I think that the blurb on this novel lets it down. I don’t think that Marty’s homesickness ever gets that bad, and he seems to be coping with his anxiety mostly ok. Also, I didn’t really get a sense of him running through his savings. And again, if it was so expensive to live in London, doesn’t that just mean that he should live at home with his aunt a bit longer? Certainly in Australia you are often expected to (or expect to) live with your parents for a while after you graduate high school.

I was very keen for this novel to come and I started reading it in short order. However, I took breaks in reading it because some parts just seemed too real and upsetting. I’m not sure that’s a complaint – just a comment that this book could potentially be triggering for some people. I won’t read it again, but I’d highly recommend it for any musically inclined travel-hungry teenager, gay or not. 4 stars from me.

Bloomsbury | 9th February 2021 | AU$15.99 | paperback

Review: Kimberly Brubaker Bradley – Fighting Words

Fighting Words
Kimberly Brubaker Bradley

Why does Suki scream in her sleep? That’s the question Della wants answered. Suki has always protected Della since their mother went to prison and her boyfriend took them in. The girls find themselves in foster care, but it’s still not right. Della is determined that now she’ll support Suki – even if Suki doesn’t want her.

Let’s start off by stating that this is not an easy read. This is a terrifying read. It is not comfortable or comforting. You’re going to want to put trigger warnings on it for suicide, bullying and child sexual abuse. This is an #ownvoices novel from this author, and the authenticity of the writing is heartbreaking in parts. It lead to this being a compulsive read for me.

I was slightly confused by these characters, and their interaction with others. I think the girls were people of colour? And that they were able to be recognised by others in their community as needing help. It’s painfully clear that the foster care system isn’t fair to people of colour and that children’s knowledge of the system can be a rude awakening to fairness.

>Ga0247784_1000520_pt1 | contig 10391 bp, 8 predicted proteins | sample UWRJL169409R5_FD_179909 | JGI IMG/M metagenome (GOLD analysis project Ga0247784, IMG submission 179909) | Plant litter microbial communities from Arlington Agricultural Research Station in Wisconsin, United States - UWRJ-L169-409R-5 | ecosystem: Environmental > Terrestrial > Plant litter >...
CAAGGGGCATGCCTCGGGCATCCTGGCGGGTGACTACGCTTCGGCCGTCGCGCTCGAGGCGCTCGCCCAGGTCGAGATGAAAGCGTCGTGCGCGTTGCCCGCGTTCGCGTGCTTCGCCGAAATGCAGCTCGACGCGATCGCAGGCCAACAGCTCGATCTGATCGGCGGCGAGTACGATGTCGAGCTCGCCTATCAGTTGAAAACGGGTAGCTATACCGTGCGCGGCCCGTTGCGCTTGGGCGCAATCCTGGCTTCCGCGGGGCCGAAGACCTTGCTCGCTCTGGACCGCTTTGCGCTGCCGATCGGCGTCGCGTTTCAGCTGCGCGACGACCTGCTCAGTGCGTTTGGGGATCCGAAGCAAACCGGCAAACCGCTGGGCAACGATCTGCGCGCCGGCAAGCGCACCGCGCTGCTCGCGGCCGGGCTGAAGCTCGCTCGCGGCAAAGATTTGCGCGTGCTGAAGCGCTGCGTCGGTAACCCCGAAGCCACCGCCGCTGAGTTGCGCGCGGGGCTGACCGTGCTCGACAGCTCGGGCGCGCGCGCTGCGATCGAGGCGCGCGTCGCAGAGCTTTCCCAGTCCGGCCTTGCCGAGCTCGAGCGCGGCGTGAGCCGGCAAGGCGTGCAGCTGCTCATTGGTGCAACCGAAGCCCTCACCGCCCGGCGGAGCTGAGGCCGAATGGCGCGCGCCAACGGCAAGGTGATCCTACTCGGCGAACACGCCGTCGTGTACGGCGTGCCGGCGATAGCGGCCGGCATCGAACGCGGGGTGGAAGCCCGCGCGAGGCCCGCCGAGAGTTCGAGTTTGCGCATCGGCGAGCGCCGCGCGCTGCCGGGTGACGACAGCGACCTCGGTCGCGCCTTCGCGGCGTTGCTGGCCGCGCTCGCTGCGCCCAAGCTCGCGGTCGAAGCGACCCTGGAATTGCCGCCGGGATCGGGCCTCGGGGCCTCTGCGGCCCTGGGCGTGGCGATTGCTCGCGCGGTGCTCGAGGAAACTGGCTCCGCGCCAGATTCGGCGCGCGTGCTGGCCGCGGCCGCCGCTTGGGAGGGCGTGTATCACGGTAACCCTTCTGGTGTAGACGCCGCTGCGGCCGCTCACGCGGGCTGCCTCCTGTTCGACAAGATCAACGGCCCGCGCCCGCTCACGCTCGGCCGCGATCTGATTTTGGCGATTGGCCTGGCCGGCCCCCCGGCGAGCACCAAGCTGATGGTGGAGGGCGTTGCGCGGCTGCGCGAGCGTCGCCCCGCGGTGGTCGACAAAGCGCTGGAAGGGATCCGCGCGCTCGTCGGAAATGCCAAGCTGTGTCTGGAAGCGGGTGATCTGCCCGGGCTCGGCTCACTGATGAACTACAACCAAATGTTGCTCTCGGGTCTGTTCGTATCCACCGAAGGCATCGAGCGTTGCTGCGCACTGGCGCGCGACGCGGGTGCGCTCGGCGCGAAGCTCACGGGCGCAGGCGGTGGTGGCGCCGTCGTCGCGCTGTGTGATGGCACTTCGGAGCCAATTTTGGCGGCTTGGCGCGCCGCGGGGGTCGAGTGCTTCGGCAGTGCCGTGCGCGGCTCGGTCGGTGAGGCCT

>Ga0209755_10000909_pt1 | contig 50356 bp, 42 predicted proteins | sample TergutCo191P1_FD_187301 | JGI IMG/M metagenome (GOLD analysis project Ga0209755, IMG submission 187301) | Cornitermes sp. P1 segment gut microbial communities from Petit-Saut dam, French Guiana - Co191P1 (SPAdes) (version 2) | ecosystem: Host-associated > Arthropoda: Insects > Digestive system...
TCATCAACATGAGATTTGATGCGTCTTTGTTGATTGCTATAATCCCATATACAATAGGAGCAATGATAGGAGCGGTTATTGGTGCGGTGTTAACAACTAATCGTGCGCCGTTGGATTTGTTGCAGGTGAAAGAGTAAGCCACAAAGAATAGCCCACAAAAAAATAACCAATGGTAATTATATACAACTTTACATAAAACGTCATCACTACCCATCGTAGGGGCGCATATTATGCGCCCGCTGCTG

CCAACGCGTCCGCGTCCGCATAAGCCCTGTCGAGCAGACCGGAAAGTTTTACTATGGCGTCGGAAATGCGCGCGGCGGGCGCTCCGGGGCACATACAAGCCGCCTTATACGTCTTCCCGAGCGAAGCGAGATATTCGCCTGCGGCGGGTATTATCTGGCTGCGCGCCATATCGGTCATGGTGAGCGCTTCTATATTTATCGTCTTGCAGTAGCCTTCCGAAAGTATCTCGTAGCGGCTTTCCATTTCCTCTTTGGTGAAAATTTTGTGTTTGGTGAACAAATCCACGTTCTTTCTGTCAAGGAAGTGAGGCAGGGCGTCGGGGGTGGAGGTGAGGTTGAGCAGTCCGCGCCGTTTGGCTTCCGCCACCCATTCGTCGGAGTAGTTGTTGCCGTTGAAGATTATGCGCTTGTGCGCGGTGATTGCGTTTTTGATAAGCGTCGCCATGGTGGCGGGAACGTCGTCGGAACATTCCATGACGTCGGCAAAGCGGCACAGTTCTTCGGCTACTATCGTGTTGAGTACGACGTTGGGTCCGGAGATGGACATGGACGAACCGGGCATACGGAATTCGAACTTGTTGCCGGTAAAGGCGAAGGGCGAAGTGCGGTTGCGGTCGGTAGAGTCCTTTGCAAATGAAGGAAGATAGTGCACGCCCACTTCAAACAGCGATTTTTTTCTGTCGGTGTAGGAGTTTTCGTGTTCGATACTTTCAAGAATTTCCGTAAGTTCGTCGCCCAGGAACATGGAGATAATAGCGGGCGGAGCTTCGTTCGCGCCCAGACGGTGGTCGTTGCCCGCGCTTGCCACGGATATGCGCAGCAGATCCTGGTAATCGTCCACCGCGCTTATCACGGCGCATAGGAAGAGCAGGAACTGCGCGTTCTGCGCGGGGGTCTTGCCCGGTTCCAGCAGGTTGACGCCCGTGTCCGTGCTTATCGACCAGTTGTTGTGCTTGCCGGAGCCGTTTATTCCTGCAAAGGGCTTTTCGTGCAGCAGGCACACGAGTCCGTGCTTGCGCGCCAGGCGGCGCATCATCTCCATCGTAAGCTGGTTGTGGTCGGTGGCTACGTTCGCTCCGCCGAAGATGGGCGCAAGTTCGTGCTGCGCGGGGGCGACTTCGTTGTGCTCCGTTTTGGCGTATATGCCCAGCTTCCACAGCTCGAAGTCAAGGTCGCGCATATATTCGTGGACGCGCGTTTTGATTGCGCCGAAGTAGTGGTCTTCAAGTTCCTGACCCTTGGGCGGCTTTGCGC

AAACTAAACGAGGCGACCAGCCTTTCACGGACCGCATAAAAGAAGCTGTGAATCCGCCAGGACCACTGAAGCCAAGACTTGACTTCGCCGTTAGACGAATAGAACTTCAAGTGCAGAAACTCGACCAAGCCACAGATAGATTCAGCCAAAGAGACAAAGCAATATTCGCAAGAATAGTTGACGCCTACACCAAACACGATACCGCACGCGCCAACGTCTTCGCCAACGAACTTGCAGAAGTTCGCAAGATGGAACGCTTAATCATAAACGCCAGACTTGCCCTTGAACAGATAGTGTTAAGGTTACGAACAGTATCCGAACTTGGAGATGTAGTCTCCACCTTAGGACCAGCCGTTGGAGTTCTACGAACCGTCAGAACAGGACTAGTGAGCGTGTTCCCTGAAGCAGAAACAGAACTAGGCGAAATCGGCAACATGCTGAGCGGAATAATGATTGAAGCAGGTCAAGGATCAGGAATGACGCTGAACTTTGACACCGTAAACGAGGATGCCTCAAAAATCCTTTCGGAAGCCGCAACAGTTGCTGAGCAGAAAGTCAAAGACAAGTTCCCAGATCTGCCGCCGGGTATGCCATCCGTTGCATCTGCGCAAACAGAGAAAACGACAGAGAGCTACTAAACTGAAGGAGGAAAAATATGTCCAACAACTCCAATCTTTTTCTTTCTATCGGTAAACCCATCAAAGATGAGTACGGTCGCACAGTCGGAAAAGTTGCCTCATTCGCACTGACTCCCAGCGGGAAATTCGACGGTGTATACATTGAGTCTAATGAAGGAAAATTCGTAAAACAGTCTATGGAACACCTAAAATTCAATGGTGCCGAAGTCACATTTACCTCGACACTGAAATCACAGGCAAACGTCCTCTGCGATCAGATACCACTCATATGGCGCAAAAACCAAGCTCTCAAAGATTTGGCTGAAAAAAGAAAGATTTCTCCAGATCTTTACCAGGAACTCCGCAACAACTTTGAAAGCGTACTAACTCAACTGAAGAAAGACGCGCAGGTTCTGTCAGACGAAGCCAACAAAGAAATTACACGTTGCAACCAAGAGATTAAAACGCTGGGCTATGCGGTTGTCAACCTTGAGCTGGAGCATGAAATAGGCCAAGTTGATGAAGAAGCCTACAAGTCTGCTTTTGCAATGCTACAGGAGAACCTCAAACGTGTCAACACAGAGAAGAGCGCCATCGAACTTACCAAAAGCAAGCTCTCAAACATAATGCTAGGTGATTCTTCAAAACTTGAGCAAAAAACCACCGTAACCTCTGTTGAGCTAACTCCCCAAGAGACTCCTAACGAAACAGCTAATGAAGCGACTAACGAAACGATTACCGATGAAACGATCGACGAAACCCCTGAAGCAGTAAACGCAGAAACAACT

This novel highlights the sad truth that the foster care system is often understaffed in terms of specialist help for children and teenagers that have been abused. The people that foster in the foster care system can also be lacking in terms of compassion fatigue’ (it’s an official term). Working with traumatised young people can be difficult and unrewarding.

I unfortunately read an eBook copy of this, and I can almost statistically support that I like novels less when I have to read them on my laptop. With this in mind then (and the fact that I read it quite a bit ago now) I’m giving this novel 4 stars.

Text Publishing | 1st September 2020 | AU$19.99 | paperback

Review: LC Rosen – Camp

Camp
LC Rosen

Randy used to be a steriotypical gay teenager. He’s fallen in love though with a straight-seeming guy who seems to date (and hurt) a different person each summer. Randy wants to be noticed and be the one who gets to keep the guy. But will changing himself into a buff and masculine gay teen mean that he misses out on all the things about camp that he used to find fun?

This book hurt me, because it had so many steriotypical ‘gay male’ behaviours in it. The main character is a normally flamboyant gay male who wears nail polish, sings and dances hilariously and isn’t sporty. Normally I hate steriotypes, but they are usually known for a reason. The fact that Randy’s head space shows his personality regardless of his outside presentation is important. Many gay people act straight to ‘pass’ as normal, and it’s nice to have a protagonist who can show what that’s like, and how hard it is.

I could have cried at some points in the novel. Randy/Del had so many feelings, and he shared all of them with me! Maybe I would have liked to have something more from Hudson’s side of the story, but it was good to have some brief perspectives from older queer individuals and their shared life experiences.